Ski Touring in the Queyras of France • February 20 - 24, 2011

Our Gang of Four-To-Six plus two was back in the Alps this year after a season of absence. A new trip to the Queyras, honored the occasion.

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From left to right are: Chris Robinson, Tom Drake, Mark Houston, Marc Gallie, Elizabeth Moceri, Paul Farrelle, Kade Spears and Fred Larke (Kathy behind the lens).


We began our trip in Saint Véran, at a little over 2000m the highest year-round inhabited village in the Alps. We were thrilled that our first day coincided with snowfall, the first in some time. Our tour headed up through the woods toward the Pic Cascavelier.


Our hosts for our first two nights were Bill and Jocelyne, the proprietors of Les Gabeous, a rustic and hospitable "gîte d'étape" and the first commercial lodging in the history of this very historical town.


Warm fires burn all day and all night at this elevation.


For us, accustomed as we are to touring on glaciers and above tree-line, the prospect of beginning a tour in the forest was delightful.


But of course it's also great to get up high on a calm and sunny morning. Day two, we ride drag lifts as high as we can and then leave the resort for the high back country. Here we approach the Pic de Château Renard.


The roof-tops of Saint Véran recede below us as we climb to the ridge top above the town. The snow looks light and good!


We reached an Observatory on Pic de Château Renard, and descended the steep gully below. Kade launches into the 40 degree powder at the top of the gully.


The steep gully gave way to more open powdery slopes below, in the Vallon de Longet. Kathy and Mo are all smiles!


The happy glow of our powder snow descent carried us through our skinning "balade" up the snow covered road to the Refuge d'Agnel. So did the sunshine. Still we were glad to arrive in time for a hot lunch, warm shower, and a cold beer.


Just as I said!. On the deck of the Refuge d'Agnel. The eccentric tracks in the snow behind were the product of some kite skiers practicing their skills for our entertainment.


On our third day we circum-navigated the Pain de Sucre, a peak overlooking the hut. Here we start down the Brèche de la Ruine, a steep drop into a north facing gully. The snow conditions were both soft and stable, and we only wished this descent were a little bit longer.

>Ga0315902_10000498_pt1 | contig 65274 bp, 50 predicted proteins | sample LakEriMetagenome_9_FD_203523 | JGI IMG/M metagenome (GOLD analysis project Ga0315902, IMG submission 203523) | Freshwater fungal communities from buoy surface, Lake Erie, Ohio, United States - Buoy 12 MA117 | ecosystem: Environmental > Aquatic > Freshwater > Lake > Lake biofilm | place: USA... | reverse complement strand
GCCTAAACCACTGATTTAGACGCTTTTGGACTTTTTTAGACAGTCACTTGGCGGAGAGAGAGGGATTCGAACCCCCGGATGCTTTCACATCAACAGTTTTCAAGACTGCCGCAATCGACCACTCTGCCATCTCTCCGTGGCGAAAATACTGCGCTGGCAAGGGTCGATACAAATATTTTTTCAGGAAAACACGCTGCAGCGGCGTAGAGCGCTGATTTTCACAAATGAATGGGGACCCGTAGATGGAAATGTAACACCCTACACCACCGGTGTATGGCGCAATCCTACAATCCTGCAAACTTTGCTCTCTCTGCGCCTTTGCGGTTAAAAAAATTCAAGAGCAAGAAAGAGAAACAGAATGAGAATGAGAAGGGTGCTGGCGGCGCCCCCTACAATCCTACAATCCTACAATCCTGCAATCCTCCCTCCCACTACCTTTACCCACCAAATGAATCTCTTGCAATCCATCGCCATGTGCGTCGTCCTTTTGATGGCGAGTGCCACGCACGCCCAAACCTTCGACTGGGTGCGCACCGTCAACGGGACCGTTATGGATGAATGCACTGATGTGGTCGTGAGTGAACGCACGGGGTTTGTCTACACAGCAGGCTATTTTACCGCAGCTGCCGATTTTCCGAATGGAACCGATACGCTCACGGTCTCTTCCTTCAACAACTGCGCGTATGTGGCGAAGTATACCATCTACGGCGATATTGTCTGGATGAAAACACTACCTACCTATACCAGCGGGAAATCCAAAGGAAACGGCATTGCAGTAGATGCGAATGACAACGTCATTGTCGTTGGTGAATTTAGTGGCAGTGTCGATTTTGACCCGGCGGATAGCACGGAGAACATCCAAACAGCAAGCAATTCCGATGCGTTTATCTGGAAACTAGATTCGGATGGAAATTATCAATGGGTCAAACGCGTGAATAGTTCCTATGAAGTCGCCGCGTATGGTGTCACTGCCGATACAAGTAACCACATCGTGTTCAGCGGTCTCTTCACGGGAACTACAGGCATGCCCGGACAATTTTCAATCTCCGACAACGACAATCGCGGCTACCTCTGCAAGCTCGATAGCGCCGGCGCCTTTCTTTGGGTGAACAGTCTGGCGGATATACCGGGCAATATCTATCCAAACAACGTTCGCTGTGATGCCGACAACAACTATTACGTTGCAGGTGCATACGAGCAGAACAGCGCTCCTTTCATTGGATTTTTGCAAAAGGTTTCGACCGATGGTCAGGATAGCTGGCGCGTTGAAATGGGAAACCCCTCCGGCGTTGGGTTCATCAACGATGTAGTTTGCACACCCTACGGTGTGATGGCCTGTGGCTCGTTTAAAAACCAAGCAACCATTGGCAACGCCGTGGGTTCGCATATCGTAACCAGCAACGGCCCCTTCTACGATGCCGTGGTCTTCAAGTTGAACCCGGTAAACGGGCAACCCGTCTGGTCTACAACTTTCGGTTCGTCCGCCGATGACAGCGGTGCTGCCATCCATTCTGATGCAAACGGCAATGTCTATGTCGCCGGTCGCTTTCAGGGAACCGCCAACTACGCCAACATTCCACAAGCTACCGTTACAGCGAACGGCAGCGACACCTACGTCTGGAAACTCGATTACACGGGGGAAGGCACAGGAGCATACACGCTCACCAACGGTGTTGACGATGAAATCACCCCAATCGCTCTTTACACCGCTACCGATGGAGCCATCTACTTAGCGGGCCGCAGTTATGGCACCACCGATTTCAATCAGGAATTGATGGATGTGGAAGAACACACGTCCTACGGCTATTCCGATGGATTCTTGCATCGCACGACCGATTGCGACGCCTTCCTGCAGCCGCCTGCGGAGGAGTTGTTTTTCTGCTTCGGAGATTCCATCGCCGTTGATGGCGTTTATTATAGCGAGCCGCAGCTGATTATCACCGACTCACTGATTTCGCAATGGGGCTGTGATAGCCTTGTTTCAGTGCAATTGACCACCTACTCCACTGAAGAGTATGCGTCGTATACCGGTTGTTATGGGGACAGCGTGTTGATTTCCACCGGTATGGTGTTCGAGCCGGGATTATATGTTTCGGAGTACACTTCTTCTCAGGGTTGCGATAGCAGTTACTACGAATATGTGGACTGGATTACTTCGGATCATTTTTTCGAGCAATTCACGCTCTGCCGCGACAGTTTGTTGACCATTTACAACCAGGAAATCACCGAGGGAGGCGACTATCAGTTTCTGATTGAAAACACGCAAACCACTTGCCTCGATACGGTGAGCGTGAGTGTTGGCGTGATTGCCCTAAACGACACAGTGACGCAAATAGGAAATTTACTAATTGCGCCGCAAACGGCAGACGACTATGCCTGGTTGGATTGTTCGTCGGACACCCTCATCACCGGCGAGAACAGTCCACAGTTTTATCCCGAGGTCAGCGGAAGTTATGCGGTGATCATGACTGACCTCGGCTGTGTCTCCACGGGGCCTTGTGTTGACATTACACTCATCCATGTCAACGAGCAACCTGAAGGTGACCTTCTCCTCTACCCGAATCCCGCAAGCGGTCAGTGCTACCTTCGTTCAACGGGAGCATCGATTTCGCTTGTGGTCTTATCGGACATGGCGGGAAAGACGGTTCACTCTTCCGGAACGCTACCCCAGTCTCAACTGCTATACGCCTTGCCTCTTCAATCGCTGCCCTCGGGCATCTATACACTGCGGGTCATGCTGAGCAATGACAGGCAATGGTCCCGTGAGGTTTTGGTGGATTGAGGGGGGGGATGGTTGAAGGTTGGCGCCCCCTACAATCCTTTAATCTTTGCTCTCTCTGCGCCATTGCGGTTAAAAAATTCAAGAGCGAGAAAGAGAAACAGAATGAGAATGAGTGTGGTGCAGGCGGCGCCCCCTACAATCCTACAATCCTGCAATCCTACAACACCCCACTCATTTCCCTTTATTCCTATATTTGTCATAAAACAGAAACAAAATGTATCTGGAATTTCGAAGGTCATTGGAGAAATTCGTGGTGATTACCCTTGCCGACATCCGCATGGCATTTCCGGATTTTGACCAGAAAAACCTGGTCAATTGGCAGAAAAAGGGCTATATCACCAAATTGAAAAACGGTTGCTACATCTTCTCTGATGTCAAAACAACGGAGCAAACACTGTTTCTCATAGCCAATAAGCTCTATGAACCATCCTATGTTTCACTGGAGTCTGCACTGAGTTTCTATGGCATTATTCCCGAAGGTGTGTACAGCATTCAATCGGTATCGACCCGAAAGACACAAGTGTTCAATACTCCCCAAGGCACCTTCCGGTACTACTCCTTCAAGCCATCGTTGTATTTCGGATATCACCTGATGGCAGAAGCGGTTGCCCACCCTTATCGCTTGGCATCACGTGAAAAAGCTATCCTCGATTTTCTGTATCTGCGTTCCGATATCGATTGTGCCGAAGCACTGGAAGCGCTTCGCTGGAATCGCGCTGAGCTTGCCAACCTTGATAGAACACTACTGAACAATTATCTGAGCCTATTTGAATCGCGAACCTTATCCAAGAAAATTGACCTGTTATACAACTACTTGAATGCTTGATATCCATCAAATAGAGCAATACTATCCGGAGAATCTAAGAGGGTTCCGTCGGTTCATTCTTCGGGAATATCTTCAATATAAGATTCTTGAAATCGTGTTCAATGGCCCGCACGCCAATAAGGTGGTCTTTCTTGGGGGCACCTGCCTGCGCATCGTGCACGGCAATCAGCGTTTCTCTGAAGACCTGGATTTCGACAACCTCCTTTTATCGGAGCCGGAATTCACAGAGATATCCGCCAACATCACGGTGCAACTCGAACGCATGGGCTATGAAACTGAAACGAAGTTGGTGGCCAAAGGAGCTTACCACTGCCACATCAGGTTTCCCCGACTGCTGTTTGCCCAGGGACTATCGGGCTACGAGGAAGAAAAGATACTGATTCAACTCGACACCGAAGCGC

Savoring the snow at the exit of the Brèche de la Ruine.


A picture is worth a thousand words sometimes. Extra poignancy points due to the fact that we've been skiing very firm conditions all season up to now!


Another climb ensued, up to the Col d'Asti. Not only did we see not a soul in this silent and remote back country, there were no tracks either. Who says the Alps are crowded?


Though mostly at or slightly below 3000 meters, the peaks are dramatic and rugged in this part of the Alps. Behind us, the Crête de la Taillante.


Booting up a steep step to the Col d'Asti.


View from the Col d'Asti.


Our descent from the Col dAsti was roughly southwest facing. The recent new snow made it almost powder at the top, though we did have some more "technical" conditions by the time we reached the bottom of our slope.


Paul shakes off the dust of the obligatory tumble (pretty near all of us augured in at the same spot!)


A final climb to the Col Agnel, and the Italy-France border.


Some pictorial administrative admonitions at the border....


Back at the Agnel hut, our host Didier treats us to an apéritif of a local sweet wine.


Day four, it's au revoir to the Refuge d'Agnel. We skin up to the Col de l'Eychassier.


Nearing the Col.


Scouting our first descent into the Clot du Poulain.


Ho! Not so bad for a lousy snow year!


This is just... so... nice.


Actually this same perfect powder went on... and on... and on... for about a thousand meters. But the day was young and we hadn't had quite enough, so... after lunch we headed up yet another big climb of the Pic Segure, in search of more good north-facing powder. Getting a bit tired now...


Our recompense! From the summit of the Pic Segure, another thousand meters of great snow, nearly perfect from top to bottom and lots of room for all comers. We met our first "competitors" on the top of this peak, but had this slope to ourselves nevertheless.


However all good things come to an end. Our descent through the forest to the town of Ristolas took us into some shallow snow in tight forest. Fred learns the error of his ways.


Tired, hungry, but showered and "well served" (read, have already spent an hour in the bar), we await an excellent dinner in the Chalet de Lanza.


Our last day saw us riding lifts in the Abriès en Queyras ski area and descending out of bounds into a valley behind the resort. More sunshine and light powder snow over a firm base as we begin skinning up.


Our final day's goal, the "Mait d'Amunt", looks deceptively high and far away.


Nearing the summit in a stiff northerly wind.


The cold wind adds spice as we strip the skins on the summit of the Mait d'Amunt in preparation for our last big descent of the trip.


Leaving the summit.


A little lower, the climb proves worth the trouble.


It just never seems to end.


Back in town, the celebration begins... we'll let this mural speak for itself (this waitress also looks none too happy!). Some things never change.